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Poland probes state oil group’s Swiss subsidiary for alleged Hizbollah links

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Polish prosecutors are investigating whether Orlen, the state-controlled oil and gas company, had links to the Lebanese militant group Hizbollah via its Swiss trading subsidiary. 

Prosecutor Małgorzata Adamajtys said on Tuesday the investigation would look at whether Orlen Trading Switzerland (OTS) had “connections with terrorist organisations”, in reference to Iran-backed Hizbollah. Orlen disclosed in early April that it was auditing OTS following a loss of 1.6bn złoty ($408mn) on its trading activities.

The probe is the latest in a string of investigations into alleged politically motivated actions by Orlen that have been launched since Prime Minister Donald Tusk took office late last year. In February, Tusk ousted Orlen chief executive Daniel Obajtek, who had been appointed by the previous rightwing government.

The former head of Orlen Trading Switzerland, who has only been named by prosecutors as Samer A., denies any wrongdoing. He left the company in February when Obajtek and other senior executives at Orlen were removed.

“I fully deny any contact to Hizbollah and any other political group at all,” he told the Financial Times on Wednesday. He said he was now preparing his own lawsuits in “various courts” to clear his name. “I truly have no clue about those fairy tales.” 

The probe was launched after Tusk on Monday said he had contacted the general prosecutor about “the billion-dollar loss and possible links with Hizbollah”.

Israel’s ambassador in Warsaw, Yacov Livne, congratulated the Polish authorities for initiating the investigation: “Hizbollah terrorists and the Iranian regime pose a huge threat to global security,” he wrote on social media platform X.

Adamajtys said she wanted to establish whether Orlen’s former management had ignored warnings from its own internal security team about OTS. She also questioned how the head of the Swiss subsidiary could have authorised trades that turned into big losses.

“A person who makes advance payments without completion of the first tranches of certain deliveries is not a good CEO and should not be the CEO of this or any other company,” she said.

But Samer A., who has Polish citizenship, said: “I did nothing irregular to oil trading standards.” He accused the Polish prosecutor of behaving “like an HR officer rather than a law protector, as obviously she was emotionally charged against me”.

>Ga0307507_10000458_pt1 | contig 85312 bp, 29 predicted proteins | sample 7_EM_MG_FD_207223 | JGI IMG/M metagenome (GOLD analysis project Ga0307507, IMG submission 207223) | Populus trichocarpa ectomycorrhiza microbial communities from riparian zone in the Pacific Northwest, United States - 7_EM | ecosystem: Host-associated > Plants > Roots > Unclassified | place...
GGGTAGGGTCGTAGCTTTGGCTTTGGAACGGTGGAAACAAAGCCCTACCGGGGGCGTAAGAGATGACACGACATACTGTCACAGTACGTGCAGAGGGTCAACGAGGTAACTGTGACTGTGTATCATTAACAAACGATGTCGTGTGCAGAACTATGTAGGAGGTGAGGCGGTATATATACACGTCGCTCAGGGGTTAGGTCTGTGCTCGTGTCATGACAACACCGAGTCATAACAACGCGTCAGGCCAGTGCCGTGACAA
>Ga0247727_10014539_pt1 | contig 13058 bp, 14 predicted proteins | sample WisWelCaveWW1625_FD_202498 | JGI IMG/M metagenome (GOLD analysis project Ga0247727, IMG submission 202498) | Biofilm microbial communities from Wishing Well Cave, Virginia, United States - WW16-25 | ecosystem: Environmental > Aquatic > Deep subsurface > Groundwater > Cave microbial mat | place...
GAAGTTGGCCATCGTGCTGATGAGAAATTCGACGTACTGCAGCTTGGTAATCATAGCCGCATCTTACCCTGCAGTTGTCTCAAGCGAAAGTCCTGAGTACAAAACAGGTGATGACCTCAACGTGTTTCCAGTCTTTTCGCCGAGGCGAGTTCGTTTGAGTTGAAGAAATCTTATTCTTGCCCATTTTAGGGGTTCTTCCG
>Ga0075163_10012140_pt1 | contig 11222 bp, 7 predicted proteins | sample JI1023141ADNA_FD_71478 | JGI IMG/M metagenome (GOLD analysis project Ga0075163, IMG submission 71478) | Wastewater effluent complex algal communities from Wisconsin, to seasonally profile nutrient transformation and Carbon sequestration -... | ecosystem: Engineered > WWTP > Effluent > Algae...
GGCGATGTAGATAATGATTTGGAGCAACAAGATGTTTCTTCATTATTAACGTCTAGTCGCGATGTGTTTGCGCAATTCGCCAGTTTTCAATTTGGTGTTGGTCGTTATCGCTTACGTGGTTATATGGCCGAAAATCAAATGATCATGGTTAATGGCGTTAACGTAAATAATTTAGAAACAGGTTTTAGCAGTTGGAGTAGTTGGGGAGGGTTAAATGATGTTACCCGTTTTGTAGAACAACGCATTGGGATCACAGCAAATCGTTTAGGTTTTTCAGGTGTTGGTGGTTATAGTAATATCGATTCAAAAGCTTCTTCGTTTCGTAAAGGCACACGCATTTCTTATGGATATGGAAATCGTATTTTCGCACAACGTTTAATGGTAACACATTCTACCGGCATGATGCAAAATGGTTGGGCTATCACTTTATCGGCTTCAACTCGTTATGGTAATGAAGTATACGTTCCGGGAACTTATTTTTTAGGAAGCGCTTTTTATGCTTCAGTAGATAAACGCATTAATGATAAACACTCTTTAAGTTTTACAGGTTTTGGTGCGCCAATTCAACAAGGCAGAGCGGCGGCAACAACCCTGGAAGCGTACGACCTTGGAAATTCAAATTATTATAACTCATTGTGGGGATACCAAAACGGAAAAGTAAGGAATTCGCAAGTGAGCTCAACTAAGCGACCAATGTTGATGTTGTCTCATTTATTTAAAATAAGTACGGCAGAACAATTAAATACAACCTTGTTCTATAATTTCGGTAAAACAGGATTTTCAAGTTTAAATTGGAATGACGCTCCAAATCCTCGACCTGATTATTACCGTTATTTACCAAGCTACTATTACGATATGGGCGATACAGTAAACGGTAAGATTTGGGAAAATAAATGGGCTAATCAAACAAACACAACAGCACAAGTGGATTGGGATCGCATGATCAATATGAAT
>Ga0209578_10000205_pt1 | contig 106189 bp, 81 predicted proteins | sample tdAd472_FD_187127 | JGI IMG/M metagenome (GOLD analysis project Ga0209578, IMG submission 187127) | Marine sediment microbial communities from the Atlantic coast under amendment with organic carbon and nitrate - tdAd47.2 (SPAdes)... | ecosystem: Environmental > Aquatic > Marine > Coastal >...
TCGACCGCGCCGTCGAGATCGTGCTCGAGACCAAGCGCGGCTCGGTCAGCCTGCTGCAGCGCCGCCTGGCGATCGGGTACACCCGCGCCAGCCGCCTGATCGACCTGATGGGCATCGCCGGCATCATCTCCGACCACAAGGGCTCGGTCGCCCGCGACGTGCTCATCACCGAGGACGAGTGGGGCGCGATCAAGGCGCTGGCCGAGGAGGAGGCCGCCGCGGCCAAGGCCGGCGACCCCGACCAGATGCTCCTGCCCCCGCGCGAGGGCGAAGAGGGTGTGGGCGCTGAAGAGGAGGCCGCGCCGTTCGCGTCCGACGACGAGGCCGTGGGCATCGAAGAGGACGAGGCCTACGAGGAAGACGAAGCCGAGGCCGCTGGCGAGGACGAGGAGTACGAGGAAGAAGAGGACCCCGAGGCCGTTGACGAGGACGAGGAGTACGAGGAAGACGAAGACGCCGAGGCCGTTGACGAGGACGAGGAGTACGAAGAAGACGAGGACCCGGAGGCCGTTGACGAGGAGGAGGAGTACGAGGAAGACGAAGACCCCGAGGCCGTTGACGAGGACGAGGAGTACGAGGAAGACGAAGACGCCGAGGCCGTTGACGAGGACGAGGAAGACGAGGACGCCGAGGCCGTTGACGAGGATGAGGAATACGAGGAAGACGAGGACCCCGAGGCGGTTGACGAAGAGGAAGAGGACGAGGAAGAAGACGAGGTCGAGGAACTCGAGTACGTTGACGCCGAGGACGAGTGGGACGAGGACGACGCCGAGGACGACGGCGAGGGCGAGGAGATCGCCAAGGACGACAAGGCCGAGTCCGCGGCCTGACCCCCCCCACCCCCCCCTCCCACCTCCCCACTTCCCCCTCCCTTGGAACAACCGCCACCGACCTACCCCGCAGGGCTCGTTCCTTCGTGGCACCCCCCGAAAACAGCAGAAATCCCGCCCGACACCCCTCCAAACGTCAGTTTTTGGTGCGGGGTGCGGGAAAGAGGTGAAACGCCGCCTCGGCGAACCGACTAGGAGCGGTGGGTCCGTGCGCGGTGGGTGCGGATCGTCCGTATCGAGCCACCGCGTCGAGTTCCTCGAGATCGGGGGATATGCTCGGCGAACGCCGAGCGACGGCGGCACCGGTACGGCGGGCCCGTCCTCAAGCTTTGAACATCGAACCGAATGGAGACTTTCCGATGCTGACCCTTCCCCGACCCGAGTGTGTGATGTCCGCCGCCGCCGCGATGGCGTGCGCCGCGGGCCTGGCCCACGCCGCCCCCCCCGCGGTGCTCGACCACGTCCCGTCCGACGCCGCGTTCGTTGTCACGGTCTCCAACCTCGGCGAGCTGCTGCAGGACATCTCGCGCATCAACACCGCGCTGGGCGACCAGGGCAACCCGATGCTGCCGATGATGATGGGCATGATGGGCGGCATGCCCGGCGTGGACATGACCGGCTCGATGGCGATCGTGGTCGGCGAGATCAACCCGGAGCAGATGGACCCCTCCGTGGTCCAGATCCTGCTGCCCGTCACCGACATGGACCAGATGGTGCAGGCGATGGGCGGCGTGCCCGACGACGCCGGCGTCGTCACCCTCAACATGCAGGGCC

A spokesperson for Switzerland’s Federal Prosecutor said Orlen’s Swiss subsidiary was not currently under investigation in the country, despite the probe in Poland.

Polish prosecutors are separately investigating other Orlen transactions made while Obajtek was CEO, as well as its domestic fuel pricing policies.

In February Poland’s public audit office issued a report claiming that Orlen sold assets for $1.24bn less than they were worth in order to complete a merger with Lotos, its smaller domestic rival. As part of the deal, Saudi Aramco underpaid by about 3.5bn złoty to acquire a 30 per cent stake in Lotos’s Gdansk oil refinery, according to the Polish audit office.

During last year’s election campaign, Tusk accused Obajtek of misusing Orlen to help the Law and Justice party (PiS) stay in power. He also claimed Orlen had leveraged its media ownership to promote the PiS.

Tusk has described Obajtek as “one of Putin’s greatest oligarchs” and accused him of delaying a decision to end imports of cheap Russian oil following Moscow’s all-out attack on Ukraine in 2022.

Obajtek has denied any wrongdoing. After he was fired from Orlen, PiS added his name to its list of candidates for the European parliament elections in June. 

Additional reporting by Sam Jones in Berlin

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